A corker of an idea from two counties west
July 25, 2013 at 10 p.m.
Our neighbor two counties to the west, Smith County, has formulated a program for its jail inmates that not only serves taxpayers, but makes life a little better for inmates, too. And maybe, just maybe, it helps teach them something, too.
Prisoners in county jail can take part in tending a four-acre garden that grows fresh vegetables of all sorts, which are then used to help feed inmates with the vegetables left over - and there are a great many left over - being sent to the East Texas Food Bank as well as other charitable enterprises.
Some of those prisoner-grown vegetables could even be showing up in Marshall as those being given away by Mission Marshall.
The inmates who volunteer for the program greatly enjoy what they do, both because it allows them to leave their cells and because growing a garden is producing something useful. After all, they are in jail because they have taken actions that were destructive either to them, society, or both. This is the reverse.
Obviously Harrison County is much smaller than Smith County and the county jail population is likely to be smaller by about the same ratio. Tending a four-acre garden is probably not within our ability to do.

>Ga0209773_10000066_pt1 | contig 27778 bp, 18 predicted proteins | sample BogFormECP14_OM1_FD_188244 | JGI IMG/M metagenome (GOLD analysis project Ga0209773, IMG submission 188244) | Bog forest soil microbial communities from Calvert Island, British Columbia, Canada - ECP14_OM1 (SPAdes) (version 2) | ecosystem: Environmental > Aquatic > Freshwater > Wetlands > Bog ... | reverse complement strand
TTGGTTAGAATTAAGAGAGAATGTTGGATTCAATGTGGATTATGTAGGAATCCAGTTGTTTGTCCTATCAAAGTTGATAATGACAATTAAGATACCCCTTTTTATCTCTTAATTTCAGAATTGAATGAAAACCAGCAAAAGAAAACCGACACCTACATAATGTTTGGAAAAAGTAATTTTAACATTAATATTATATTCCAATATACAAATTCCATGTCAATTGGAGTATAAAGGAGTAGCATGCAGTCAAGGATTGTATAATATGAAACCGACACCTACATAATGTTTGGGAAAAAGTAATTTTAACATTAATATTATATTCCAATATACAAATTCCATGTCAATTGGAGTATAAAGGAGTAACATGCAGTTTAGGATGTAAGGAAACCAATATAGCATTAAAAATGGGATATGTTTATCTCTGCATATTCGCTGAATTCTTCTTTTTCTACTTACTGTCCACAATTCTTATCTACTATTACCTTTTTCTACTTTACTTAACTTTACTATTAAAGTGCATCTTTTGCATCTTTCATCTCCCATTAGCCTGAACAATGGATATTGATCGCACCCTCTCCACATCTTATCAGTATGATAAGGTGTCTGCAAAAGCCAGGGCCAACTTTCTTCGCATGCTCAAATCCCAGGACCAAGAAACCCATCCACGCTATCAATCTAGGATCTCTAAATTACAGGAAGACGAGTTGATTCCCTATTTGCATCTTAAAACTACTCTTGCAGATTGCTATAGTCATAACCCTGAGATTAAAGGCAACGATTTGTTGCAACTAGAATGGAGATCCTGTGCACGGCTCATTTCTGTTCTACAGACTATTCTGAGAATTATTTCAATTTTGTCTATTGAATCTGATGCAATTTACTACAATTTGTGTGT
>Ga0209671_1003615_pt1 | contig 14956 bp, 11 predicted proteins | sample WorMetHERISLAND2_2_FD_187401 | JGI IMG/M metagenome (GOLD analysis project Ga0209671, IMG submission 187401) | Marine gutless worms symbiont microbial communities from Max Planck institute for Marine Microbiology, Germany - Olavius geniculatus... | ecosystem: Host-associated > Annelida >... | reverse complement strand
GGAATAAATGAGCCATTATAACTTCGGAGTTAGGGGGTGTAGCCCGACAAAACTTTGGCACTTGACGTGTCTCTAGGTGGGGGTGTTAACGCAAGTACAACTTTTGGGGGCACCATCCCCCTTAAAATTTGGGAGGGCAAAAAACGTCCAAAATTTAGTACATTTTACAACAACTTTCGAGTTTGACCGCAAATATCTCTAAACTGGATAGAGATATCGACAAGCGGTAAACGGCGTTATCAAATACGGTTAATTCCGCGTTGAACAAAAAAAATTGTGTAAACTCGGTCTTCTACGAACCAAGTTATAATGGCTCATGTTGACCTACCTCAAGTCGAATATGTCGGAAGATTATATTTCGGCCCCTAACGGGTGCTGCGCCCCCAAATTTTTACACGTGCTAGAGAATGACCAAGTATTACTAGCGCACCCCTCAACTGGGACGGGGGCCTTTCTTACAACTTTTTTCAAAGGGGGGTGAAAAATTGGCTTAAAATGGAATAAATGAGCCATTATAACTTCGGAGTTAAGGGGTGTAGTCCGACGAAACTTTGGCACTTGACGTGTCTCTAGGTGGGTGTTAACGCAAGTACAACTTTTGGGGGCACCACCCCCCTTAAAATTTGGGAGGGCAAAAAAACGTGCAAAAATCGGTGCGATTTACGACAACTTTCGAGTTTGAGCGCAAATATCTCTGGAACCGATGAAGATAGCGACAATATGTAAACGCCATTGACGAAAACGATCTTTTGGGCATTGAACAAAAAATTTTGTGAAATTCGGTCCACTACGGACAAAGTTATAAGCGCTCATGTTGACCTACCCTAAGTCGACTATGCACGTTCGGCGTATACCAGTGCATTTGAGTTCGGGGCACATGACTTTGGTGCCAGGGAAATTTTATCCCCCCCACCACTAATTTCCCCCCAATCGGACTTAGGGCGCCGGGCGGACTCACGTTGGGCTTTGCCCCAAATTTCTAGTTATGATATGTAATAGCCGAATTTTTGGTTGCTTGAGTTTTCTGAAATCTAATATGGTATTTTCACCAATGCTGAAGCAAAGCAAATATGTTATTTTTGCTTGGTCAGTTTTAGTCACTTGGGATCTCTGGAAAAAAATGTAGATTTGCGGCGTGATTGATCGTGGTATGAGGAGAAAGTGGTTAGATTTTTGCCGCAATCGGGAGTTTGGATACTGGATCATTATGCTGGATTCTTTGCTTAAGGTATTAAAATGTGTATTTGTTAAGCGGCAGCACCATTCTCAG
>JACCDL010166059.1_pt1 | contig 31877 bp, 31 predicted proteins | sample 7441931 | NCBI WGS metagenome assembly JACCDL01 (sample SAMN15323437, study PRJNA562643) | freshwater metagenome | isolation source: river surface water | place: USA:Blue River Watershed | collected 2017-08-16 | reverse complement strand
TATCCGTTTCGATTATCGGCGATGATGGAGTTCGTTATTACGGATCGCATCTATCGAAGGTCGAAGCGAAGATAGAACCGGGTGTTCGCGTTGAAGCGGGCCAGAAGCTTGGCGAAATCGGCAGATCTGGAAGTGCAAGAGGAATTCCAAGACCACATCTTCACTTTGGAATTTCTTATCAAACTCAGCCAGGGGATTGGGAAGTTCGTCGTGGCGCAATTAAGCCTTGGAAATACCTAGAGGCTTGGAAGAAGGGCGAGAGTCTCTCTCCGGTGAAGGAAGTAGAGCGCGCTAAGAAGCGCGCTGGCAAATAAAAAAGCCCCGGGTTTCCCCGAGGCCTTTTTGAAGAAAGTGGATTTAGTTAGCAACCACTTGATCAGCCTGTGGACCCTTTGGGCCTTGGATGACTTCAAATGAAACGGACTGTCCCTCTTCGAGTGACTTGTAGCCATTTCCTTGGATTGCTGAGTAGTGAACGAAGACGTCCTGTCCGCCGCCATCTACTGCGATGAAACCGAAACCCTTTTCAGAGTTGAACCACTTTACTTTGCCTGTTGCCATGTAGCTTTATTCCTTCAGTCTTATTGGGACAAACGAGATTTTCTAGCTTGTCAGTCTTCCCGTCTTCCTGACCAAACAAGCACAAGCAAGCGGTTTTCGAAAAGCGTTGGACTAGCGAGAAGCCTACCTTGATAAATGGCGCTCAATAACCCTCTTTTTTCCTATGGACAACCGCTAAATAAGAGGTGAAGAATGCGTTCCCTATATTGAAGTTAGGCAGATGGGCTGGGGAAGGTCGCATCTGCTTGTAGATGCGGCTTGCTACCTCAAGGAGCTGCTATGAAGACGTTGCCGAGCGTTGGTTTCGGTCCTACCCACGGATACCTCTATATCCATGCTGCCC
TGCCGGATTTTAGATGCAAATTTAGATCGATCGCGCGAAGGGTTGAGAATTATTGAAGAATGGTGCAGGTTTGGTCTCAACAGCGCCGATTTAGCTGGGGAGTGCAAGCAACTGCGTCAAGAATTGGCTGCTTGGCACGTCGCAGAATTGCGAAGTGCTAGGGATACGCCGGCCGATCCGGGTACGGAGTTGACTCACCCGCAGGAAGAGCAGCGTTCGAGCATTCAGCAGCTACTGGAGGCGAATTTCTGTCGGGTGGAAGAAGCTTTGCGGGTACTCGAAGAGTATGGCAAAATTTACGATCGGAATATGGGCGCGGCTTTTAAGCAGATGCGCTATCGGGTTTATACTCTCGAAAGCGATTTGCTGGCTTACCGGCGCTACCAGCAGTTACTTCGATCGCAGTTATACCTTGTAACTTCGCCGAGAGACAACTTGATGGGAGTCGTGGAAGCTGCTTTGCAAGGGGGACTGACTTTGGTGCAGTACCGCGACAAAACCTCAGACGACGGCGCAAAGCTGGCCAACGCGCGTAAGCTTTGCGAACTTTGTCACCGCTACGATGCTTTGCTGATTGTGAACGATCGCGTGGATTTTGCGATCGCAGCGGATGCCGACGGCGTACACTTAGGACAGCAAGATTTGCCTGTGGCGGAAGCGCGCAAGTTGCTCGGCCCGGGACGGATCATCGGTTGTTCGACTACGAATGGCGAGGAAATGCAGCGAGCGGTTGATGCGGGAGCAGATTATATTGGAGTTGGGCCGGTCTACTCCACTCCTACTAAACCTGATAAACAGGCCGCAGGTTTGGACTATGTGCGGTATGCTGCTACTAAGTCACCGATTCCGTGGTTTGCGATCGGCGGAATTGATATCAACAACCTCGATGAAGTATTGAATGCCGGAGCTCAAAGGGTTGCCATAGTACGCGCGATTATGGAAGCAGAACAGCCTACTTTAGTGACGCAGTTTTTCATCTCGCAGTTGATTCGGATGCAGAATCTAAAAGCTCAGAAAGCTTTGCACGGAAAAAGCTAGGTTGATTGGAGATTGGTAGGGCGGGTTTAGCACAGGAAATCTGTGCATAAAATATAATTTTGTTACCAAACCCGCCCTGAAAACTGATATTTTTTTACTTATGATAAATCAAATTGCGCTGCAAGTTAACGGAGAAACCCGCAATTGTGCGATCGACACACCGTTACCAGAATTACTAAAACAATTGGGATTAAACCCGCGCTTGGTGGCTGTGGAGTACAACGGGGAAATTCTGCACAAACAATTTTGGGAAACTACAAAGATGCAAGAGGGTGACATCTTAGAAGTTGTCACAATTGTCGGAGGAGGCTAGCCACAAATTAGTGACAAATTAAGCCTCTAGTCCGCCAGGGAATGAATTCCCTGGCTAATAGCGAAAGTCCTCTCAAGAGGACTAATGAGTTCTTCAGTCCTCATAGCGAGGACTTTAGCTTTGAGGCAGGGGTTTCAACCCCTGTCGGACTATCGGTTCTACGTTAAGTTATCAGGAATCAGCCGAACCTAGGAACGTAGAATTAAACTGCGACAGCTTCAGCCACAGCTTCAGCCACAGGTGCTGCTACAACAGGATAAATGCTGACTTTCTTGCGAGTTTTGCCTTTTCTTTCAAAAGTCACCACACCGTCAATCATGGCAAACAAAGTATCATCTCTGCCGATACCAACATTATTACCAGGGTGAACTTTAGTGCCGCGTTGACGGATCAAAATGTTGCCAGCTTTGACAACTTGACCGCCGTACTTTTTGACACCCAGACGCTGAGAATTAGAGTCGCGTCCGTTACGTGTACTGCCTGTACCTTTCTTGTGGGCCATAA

Also, our county has a program that sends inmates to do work for the public good now and it is a valuable service. That program also often saves tax dollars or at least dollars that might have been spent by a non-profit group.
We would not suggest undertaking any project that would interrupt the ability to do that.
But a garden is not a bad idea, either and perhaps it can be kept in mind. To do that, of course, some decently fertile land will have to be found either that the county already owns or that a citizen allows to be used. Perhaps someone will step up and make such an offer.
Any program that can be devised that will help inmates go from dysfunctional lives to productive ones has merit, particularly when doing it benefits taxpayers as opposed to costing them money.
Gardening does not exactly teach a skill but doing tending to one properly is absolutely hard work as anyone who has ever done it can attest. Four acres is one big garden and seems more than Harrison County can chew but one a fraction of that size might be manageable.
It is an idea worth consideration. Kudos to the Smith County jail for making this work so well for all involved.